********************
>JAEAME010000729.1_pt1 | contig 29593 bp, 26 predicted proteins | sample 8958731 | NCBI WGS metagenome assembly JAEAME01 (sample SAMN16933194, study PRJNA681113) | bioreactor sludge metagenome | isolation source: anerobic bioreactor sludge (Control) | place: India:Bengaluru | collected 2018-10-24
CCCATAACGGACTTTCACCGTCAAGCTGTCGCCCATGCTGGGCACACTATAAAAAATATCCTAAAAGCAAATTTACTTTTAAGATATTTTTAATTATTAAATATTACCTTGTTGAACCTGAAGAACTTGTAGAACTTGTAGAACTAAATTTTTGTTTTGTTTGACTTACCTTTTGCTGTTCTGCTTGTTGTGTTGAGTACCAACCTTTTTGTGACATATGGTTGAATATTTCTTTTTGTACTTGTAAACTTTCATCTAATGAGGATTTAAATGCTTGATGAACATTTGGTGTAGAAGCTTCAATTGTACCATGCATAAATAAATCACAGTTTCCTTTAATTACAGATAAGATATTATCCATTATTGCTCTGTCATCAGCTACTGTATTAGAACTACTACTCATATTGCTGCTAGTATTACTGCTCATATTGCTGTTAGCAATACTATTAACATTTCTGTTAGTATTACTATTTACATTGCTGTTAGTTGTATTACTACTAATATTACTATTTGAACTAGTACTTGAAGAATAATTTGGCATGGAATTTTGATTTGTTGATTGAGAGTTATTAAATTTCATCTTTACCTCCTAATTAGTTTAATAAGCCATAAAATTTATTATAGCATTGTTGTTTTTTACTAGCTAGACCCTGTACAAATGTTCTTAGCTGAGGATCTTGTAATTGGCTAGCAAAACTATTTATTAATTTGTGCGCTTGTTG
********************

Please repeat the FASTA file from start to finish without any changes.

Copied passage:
>JAEAME010000729.1_pt1 | contig 29593 bp, 26 predicted proteins | sample 8958731 | NCBI WGS metagenome assembly JAEAME01 (sample SAMN16933194, study PRJNA681113) | bioreactor sludge metagenome | isolation source: anerobic bioreactor sludge (Control) | place: India:Bengaluru | collected 2018-10-24
CCCATAACGGACTTTCACCGTCAAGCTGTCGCCCATGCTGGGCACACTATAAAAAATATCCTAAAAGCAAATTTACTTTTAAGATATTTTTAATTATTAAATATTACCTTGTTGAACCTGAAGAACTTGTAGAACTTGTAGAACTAAATTTTTGTTTTGTTTGACTTACCTTTTGCTGTTCTGCTTGTTGTGTTGAGTACCAACCTTTTTGTGACATATGGTTGAATATTTCTTTTTGTACTTGTAAACTTTCATCTAATGAGGATTTAAATGCTTGATGAACATTTGGTGTAGAAGCTTCAATTGTACCATGCATAAATAAATCACAGTTTCCTTTAATTACAGATAAGATATTATCCATTATTGCTCTGTCATCAGCTACTGTATTAGAACTACTACTCATATTGCTGCTAGTATTACTGCTCATATTGCTGTTAGCAATACTATTAACATTTCTGTTAGTATTACTATTTACATTGCTGTTAGTTGTATTACTACTAATATTACTATTTGAACTAGTACTTGAAGAATAATTTGGCATGGAATTTTGATTTGTTGATTGAGAGTTATTAAATTTCATCTTTACCTCCTAATTAGTTTAATAAGCCATAAAATTTATTATAGCATTGTTGTTTTTTACTAGCTAGACCCTGTACAAATGTTCTTAGCTGAGGATCTTGTAATTGGCTAGCAAAACTATTTATTAATTTGTGCGCTTGTTG